(January 11, 2018) As I’ve discussed in earlier posts, modern historians are generally less willing to examine the political motivations that partially, perhaps chiefly, motivated Reconstruction Era Republicans to support suffrage for African-Americans. Instead, as in recent Ulysses Grant biographies, the motivation is generally portrayed as an enlightened advocacy for racial equality.
If the racial-equality interpretation is valid, however, then Republicans should have favored suffrage for all racial minorities. . . but they did not. For example, they did nothing to help Chinese-Americans who were the most common lynching victims in nineteenth century California. In fact, America’s biggest lynching happened in Los Angeles in 1871, in the middle of the Reconstruction Era. The victims were Chinese-Americans.
Finally, a minority of delegates at the Republican convention in 1876 disclosed the hypocrisy implicit in the eleventh plank of the Party’s platform:
It is the immediate duty of congress fully to investigate the effects of the immigration and importation of Mongolians on the moral and material interests of the country.
“Mongolians” was evidently a deliberately provocative term for “Chinese.” When a minority of delegates objected that the plank contradicted the Party’s traditional stance on racial equality they were voted down 532-to-215. Only 29% of the delegates supported them. During the floor debate delegates in favor of the plank explained that it was intended to protect white Westerners from unfair coolie labor and Chinese prostitutes.
In short, it appears that Republicans were interested in black suffrage, instead of minority suffrage per se, for two reasons. First, they knew that blacks could be counted as reliable GOP voters. Moreover, blacks represented a large voting block by composing 40% of the population in the former Confederate states. Second, in contrast, Chinese-Americans were a tiny voting block. For example, they were most prevalent in California where they never represented more than 10% of the population. From a political viewpoint, Republicans had more to lose by alienating white workers than they could gain from Chinese-Americans by supporting racial equality for the latter.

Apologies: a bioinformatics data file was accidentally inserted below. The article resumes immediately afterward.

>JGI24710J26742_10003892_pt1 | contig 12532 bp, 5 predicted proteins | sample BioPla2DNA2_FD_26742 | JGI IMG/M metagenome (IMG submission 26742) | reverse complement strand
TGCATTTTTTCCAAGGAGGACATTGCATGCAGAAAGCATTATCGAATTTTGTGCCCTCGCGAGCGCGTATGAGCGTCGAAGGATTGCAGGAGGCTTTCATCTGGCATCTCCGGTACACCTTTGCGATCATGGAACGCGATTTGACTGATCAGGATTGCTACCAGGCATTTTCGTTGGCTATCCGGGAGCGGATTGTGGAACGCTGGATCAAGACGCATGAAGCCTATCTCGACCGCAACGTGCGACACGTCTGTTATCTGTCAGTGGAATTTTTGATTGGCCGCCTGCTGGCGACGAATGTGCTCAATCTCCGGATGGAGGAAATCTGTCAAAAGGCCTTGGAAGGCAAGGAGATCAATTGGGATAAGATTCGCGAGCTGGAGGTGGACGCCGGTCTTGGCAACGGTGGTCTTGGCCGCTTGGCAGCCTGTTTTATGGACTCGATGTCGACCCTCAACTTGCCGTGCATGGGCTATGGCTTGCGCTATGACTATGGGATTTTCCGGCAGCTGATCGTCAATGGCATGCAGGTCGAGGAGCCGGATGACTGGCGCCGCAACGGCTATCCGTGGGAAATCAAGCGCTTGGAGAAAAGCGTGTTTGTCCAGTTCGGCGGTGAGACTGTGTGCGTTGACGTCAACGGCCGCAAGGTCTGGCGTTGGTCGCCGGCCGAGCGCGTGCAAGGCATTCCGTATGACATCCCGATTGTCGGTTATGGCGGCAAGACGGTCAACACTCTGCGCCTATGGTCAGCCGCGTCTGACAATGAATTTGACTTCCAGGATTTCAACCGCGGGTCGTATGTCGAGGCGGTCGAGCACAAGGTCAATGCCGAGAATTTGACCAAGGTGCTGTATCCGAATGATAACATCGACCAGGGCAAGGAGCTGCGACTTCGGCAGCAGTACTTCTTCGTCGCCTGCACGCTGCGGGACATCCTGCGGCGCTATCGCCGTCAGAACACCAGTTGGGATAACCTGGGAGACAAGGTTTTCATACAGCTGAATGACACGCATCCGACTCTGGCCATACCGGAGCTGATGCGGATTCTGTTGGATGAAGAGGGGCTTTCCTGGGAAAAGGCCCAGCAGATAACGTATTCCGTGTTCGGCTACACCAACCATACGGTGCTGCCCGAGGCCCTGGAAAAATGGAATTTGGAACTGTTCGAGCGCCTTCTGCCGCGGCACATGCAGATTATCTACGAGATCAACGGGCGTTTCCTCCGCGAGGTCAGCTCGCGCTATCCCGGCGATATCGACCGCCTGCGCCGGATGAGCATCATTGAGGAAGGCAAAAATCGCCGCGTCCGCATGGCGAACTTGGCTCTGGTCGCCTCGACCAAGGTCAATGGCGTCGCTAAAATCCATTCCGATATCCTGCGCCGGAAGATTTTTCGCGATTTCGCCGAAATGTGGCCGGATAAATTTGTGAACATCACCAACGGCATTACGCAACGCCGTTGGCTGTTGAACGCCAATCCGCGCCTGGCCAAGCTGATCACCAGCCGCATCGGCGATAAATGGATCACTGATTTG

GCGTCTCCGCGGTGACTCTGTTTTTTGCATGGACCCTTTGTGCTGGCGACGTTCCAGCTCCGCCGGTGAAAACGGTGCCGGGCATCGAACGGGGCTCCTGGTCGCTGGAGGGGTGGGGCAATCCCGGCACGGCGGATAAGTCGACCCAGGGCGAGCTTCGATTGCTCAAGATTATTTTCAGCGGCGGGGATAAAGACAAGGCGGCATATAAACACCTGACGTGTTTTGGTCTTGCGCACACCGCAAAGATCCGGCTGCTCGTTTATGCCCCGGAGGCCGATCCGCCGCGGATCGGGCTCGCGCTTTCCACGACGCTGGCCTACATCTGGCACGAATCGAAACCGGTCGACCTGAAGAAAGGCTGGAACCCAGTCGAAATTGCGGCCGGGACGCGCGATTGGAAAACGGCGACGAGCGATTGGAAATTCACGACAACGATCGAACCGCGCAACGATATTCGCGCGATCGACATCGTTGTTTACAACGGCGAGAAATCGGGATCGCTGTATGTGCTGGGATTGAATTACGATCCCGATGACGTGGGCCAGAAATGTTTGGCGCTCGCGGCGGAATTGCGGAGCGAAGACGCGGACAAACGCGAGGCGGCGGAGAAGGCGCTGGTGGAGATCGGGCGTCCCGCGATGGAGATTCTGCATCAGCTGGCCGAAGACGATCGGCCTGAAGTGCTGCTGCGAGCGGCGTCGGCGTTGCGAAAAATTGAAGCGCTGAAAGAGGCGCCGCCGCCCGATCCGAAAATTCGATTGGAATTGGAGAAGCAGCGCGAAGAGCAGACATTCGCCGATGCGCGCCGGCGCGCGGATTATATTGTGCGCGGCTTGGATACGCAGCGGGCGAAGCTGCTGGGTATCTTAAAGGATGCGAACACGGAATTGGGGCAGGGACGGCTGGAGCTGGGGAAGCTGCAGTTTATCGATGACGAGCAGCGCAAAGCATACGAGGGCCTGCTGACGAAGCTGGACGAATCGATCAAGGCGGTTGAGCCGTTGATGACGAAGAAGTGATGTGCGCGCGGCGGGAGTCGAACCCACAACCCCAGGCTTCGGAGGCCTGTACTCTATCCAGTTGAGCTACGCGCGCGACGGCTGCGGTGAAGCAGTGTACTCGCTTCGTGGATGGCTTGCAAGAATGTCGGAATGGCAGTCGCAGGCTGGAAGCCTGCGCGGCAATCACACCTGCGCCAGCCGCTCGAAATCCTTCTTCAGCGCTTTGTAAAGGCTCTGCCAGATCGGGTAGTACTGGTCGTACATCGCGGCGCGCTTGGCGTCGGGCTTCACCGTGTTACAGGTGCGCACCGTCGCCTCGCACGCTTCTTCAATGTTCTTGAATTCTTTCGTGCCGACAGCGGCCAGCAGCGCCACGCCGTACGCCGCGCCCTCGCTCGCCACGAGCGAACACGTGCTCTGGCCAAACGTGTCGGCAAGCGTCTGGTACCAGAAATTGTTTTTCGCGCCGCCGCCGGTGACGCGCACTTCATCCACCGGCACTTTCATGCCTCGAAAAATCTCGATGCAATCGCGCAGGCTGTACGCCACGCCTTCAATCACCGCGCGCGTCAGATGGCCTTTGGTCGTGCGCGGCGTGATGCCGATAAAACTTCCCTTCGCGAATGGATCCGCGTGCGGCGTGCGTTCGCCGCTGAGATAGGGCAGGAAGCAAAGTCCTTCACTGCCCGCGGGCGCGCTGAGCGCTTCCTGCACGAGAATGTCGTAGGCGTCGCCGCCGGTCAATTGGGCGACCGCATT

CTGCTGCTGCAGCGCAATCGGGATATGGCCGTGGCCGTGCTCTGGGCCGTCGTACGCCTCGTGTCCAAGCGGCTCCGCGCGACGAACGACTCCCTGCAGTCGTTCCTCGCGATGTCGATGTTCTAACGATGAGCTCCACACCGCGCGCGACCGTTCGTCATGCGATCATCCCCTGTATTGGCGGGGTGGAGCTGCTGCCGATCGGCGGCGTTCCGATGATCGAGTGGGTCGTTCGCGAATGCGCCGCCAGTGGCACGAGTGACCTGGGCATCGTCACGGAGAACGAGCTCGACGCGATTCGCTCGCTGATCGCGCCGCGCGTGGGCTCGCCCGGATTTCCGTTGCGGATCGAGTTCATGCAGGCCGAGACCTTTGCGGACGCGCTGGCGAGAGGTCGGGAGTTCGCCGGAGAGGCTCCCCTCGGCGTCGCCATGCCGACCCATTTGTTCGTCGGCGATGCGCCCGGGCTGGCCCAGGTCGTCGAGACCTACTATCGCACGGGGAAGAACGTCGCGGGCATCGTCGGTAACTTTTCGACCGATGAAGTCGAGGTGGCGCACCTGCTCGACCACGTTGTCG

To be sure, the Democratic Party was also hostile toward Chinese-Americans. The key difference is that the GOP limited its concern for minority suffrage and civil rights to Republican-loyal black voters and largely ignored the plight of other “non-white” minorities. (They were also hostile toward Native Americans and the ethnic minorities of recent immigrants such as Irish Catholics.) As a result, it is difficult to conclude that Republicans were genuinely interested in minority rights, except for the solitary minority that would help keep the Party in power. Such a conclusion changes the complexion of the currently dominant Reconstruction interpretation that minimizes Republican Party self-interest.